Creationists advising the Texas Education Agency, the state’s board of education, are no longer even trying to hide the fact that they want to insert pseudo-scientific material grounded in religious beliefs into public school science textbooks. Terrence Stutz of the Dallas Morning News reports that evolution detractors appointed to the review boards are urging the textbook publishers to ignore the Supreme Court (along with science) and push Creationism, or be rejected.
One of the panelists reviewing the biology textbooks, a nutritionist, said that “creation science based on biblical principles should be incorporated into every biology book that is up for adoption.”
Religious conservatives serving on state textbook review panels have criticized several proposed high school biology textbooks for not including arguments against Charles Darwin’s theory of evolution.
The review panels include several creationists. They urge the State Board of Education to reject the books unless publishers include more disclaimers on key concepts of evolution.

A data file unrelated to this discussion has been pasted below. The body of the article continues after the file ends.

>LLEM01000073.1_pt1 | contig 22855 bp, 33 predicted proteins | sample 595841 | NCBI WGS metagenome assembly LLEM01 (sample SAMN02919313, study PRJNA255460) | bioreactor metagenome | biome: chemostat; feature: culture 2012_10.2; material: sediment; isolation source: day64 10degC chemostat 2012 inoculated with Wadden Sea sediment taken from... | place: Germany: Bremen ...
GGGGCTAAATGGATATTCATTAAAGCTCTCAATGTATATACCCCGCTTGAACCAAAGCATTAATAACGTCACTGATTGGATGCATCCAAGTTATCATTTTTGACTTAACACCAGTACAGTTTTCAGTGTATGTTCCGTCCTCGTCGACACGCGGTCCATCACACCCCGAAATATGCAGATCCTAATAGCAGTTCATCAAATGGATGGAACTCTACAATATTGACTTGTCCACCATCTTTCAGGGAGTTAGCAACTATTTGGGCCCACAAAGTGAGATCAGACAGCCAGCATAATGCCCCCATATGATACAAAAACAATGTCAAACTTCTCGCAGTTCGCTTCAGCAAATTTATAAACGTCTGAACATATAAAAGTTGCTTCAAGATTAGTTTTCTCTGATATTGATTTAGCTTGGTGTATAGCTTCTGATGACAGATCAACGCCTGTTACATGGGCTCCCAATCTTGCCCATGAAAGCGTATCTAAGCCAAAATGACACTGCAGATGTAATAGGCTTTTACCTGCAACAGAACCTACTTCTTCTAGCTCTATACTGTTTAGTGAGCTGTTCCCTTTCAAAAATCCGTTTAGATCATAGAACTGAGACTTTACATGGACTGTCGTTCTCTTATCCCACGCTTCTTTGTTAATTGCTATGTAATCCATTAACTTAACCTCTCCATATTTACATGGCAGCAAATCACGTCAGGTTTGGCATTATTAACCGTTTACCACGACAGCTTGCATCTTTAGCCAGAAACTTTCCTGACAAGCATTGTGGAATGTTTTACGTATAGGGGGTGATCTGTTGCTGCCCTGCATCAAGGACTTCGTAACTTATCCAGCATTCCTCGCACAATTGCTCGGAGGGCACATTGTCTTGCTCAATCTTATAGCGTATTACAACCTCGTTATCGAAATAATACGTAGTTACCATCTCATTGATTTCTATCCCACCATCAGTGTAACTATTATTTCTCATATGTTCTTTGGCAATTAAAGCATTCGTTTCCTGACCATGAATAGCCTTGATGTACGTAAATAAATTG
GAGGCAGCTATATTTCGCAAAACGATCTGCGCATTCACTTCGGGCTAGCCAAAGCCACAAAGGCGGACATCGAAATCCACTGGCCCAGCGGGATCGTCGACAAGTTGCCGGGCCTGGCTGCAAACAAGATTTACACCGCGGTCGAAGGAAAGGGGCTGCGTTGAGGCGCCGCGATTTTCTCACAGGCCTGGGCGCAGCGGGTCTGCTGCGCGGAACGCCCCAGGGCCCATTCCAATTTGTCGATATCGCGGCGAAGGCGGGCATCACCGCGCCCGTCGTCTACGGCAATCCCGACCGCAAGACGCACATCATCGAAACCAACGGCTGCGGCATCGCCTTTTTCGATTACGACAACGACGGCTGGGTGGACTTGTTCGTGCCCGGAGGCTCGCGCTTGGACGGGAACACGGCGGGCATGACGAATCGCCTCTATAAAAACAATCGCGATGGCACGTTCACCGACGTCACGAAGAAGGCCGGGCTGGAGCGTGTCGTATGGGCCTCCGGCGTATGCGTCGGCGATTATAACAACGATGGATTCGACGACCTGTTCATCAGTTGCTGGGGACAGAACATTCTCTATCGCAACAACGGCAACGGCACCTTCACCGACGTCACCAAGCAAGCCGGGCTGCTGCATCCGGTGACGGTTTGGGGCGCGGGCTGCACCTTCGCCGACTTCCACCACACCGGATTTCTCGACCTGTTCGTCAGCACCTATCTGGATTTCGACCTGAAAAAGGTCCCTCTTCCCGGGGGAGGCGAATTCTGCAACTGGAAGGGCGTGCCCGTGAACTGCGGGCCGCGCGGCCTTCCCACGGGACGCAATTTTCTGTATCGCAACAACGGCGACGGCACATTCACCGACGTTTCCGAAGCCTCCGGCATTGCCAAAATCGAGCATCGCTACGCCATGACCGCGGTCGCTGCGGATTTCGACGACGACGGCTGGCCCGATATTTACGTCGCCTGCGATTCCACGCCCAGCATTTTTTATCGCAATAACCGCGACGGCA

One reviewer even suggested a rule requiring that each biology book cover “creation science.” That would run counter to a 1987 U.S. Supreme Court ruling. The decision banned the teaching of creationism in public school science classes.
“I understand the National Academy of Science’s strong support of the theory of evolution,” said Texas A&M University nutritionist Karen Beathard, one of the biology textbook reviewers. “At the same time, this is a theory. As an educator, parent and grandparent, I feel very firmly that creation science based on biblical principles should be incorporated into every biology book that is up for adoption.”
“Now the veil is dropped,” Dan Quinn of the Texas Freedom Network writes. “Some of the reviewers are clearly oblivious to the fact that teaching religious arguments in a science classroom is blatantly unconstitutional.”
The National Center for Science Education and Texas Freedom Network found that the Creationists on the textbook review boards have also:
• asserted that "no transitional fossils have been discovered"
• insisted that there is no evidence for a human influence on the carbon cycle
• claimed that there is no evidence about the effect of climate change on species diversity
• promoted a book touting "intelligent design" creationism as a reliable source of scientific information
• denied that recombination and genetic drift are evolutionary mechanisms
• mischaracterized experiments on the peppered moth as "discredited" and as "fabrication[s]"
Due to the size of the Texas market, textbooks tailored to the state’s standards could be used across the country, making the ramifications of the Creationist influence even greater.